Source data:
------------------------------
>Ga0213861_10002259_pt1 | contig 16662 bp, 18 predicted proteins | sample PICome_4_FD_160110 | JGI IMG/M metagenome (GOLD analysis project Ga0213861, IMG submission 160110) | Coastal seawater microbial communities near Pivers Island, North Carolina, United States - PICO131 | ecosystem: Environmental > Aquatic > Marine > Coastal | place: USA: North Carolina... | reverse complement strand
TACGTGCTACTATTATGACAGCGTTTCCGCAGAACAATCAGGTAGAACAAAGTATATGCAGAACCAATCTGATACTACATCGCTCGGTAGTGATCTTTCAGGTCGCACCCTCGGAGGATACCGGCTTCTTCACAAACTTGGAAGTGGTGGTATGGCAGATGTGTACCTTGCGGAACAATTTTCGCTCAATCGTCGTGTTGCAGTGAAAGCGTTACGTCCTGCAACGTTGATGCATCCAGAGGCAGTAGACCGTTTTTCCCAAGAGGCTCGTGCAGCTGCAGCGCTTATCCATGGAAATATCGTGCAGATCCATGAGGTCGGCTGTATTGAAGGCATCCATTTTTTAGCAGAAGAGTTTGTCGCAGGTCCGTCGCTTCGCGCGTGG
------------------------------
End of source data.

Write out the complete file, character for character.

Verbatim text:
>Ga0213861_10002259_pt1 | contig 16662 bp, 18 predicted proteins | sample PICome_4_FD_160110 | JGI IMG/M metagenome (GOLD analysis project Ga0213861, IMG submission 160110) | Coastal seawater microbial communities near Pivers Island, North Carolina, United States - PICO131 | ecosystem: Environmental > Aquatic > Marine > Coastal | place: USA: North Carolina... | reverse complement strand
TACGTGCTACTATTATGACAGCGTTTCCGCAGAACAATCAGGTAGAACAAAGTATATGCAGAACCAATCTGATACTACATCGCTCGGTAGTGATCTTTCAGGTCGCACCCTCGGAGGATACCGGCTTCTTCACAAACTTGGAAGTGGTGGTATGGCAGATGTGTACCTTGCGGAACAATTTTCGCTCAATCGTCGTGTTGCAGTGAAAGCGTTACGTCCTGCAACGTTGATGCATCCAGAGGCAGTAGACCGTTTTTCCCAAGAGGCTCGTGCAGCTGCAGCGCTTATCCATGGAAATATCGTGCAGATCCATGAGGTCGGCTGTATTGAAGGCATCCATTTTTTAGCAGAAGAGTTTGTCGCAGGTCCGTCGCTTCGCGCGTGG